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Harry Cassin
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Baxter confirms China payment offenses

Drug and medical device maker Baxter International Inc. told the Wall Street Journal last week that following whistleblower complaints, it investigated allegations and found improper expense payments by a China joint venture.

The Guangzhou Baxter Qiaoguang Healthcare Co. staged a conference last year that didn’t happen. But the company paid a travel agency for the event, according to the Journal report.

Baxter received internal complaints from employees of the joint venture in July 2012 and conducted an investigation.

The travel agency was identified as the Beijing Youth Travel Service Co. It charged Baxter 93,400 yuan (a$15,100) for the conference at the Crowne Plaza Shenyang Parkview.

The Wall Street Journal said,

But an employee in the banquet and meeting department of the Crowne Plaza Shenyang Parkview said no event was organized for that date involving Baxter or medicines. She also said the hotel had no record of a meeting on that date organized by the Beijing Youth Travel Agency. The woman declined to give her name.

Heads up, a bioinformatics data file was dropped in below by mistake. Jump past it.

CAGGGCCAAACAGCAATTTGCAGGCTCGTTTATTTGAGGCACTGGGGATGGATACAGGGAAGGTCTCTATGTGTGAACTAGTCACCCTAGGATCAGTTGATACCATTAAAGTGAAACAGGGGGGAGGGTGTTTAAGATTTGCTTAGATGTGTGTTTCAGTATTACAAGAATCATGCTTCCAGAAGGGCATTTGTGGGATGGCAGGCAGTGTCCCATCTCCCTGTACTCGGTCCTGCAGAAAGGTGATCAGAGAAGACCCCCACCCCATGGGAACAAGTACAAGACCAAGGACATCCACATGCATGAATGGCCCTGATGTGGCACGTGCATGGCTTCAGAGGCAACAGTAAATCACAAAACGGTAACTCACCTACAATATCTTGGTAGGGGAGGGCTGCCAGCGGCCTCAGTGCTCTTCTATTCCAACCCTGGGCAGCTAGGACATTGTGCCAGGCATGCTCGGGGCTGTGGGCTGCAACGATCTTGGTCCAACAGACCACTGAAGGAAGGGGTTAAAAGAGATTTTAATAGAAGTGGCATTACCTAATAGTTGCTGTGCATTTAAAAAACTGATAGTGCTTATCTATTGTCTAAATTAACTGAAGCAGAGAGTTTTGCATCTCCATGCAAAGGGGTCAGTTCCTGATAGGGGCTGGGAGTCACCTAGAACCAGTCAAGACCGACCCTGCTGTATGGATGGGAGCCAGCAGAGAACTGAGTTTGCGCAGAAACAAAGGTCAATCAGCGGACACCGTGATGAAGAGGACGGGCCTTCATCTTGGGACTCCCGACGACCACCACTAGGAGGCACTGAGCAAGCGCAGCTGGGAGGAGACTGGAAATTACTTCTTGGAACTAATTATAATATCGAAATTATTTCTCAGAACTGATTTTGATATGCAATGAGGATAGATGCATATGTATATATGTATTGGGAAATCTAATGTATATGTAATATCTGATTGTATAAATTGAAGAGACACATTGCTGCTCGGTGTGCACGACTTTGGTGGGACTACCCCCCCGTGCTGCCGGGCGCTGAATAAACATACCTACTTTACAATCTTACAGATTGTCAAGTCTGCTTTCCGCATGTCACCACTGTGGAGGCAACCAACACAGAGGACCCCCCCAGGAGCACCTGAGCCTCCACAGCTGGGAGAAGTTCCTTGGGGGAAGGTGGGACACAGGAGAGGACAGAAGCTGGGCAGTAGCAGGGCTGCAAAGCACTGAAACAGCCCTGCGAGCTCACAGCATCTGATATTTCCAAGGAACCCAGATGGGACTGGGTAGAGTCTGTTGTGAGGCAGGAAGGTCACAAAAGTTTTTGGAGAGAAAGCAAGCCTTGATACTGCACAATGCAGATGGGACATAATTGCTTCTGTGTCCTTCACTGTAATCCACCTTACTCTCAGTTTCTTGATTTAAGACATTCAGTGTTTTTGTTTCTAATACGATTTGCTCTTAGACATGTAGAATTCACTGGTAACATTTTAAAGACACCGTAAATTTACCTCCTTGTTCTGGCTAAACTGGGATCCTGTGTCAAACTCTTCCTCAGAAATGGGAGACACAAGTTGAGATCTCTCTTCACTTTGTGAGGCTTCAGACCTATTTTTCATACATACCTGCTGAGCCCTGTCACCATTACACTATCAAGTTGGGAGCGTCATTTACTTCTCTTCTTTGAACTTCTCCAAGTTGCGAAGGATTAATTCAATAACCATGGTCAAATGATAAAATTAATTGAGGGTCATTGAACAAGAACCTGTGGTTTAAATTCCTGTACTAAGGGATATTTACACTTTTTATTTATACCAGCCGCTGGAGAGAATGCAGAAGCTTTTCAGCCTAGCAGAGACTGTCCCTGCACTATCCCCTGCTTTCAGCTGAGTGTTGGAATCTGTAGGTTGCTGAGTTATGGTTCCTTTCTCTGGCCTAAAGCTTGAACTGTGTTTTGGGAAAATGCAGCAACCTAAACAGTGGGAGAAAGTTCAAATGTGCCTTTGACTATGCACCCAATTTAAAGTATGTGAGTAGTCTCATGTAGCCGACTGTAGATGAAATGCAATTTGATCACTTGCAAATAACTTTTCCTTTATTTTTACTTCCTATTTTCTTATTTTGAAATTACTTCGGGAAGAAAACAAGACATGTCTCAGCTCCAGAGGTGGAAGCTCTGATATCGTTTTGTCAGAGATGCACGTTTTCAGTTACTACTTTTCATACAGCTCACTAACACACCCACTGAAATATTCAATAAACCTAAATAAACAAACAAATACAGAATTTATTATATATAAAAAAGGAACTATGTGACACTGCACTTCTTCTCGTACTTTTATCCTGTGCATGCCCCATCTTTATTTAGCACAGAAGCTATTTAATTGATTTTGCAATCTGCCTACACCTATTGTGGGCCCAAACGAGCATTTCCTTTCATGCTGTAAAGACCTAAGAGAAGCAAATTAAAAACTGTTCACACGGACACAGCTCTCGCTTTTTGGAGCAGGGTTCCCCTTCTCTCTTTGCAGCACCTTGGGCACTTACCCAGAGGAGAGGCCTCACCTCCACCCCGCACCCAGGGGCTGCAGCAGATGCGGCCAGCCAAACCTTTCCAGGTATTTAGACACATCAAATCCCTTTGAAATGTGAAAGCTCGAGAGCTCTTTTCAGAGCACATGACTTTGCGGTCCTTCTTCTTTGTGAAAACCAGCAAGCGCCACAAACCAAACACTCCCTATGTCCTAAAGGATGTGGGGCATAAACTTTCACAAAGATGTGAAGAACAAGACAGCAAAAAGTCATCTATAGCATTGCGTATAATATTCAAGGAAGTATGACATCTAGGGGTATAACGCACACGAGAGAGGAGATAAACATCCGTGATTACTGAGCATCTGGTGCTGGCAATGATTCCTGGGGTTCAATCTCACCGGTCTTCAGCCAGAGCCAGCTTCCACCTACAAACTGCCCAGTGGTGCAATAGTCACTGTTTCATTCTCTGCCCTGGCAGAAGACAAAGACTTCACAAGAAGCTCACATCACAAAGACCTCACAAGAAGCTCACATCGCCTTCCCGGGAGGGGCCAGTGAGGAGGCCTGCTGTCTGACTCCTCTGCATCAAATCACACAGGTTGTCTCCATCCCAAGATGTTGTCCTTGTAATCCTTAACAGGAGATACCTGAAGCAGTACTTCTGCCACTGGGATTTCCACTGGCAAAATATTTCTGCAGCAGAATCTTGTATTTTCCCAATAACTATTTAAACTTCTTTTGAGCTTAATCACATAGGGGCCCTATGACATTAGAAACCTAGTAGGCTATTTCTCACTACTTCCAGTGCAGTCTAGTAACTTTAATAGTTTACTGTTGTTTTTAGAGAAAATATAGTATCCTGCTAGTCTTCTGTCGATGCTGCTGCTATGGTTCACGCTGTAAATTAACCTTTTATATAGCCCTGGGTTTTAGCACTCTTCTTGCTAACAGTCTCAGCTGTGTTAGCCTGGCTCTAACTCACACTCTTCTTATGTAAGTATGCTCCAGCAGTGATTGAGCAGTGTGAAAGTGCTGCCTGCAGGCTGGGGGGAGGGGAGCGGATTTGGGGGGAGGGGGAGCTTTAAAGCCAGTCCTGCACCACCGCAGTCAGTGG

The China joint venture partner is Guangzhou Baiyunshan Pharmaceutical.

Baxter said it hasn’t been contacted by authorities in China about the violations.

It has ‘disciplined the venture’s leadership, conducted new training and enhanced its controls and monitoring of interactions with Chinese health-care professionals, according to people familiar with the matter,’ the Journal said.

The ‘tipster’s documents allege that employees at Baxter’s joint venture paid travel agencies for arranging conferences between 2011 and 2012 for Chinese health officials. But employees at several hotels identified as the conference sites in the documents said they had no records of the conferences,’ the Wall Street Journal said.

Baxter’s China joint venture sells intravenous nutrition products.

Another drug maker, U.K.-based GlaxoSmithKline, is facing a sweeping investigation in China.

Authorities suspect the company of paying $489 million in bribes to doctors and medical officials, using more than 700 travel agents as go-betweens.

At least 18 people, including four senior executives, have been detained in the probe.


Richard L. Cassin is the Publisher and Editor of the FCPA Blog. He can be contacted here.

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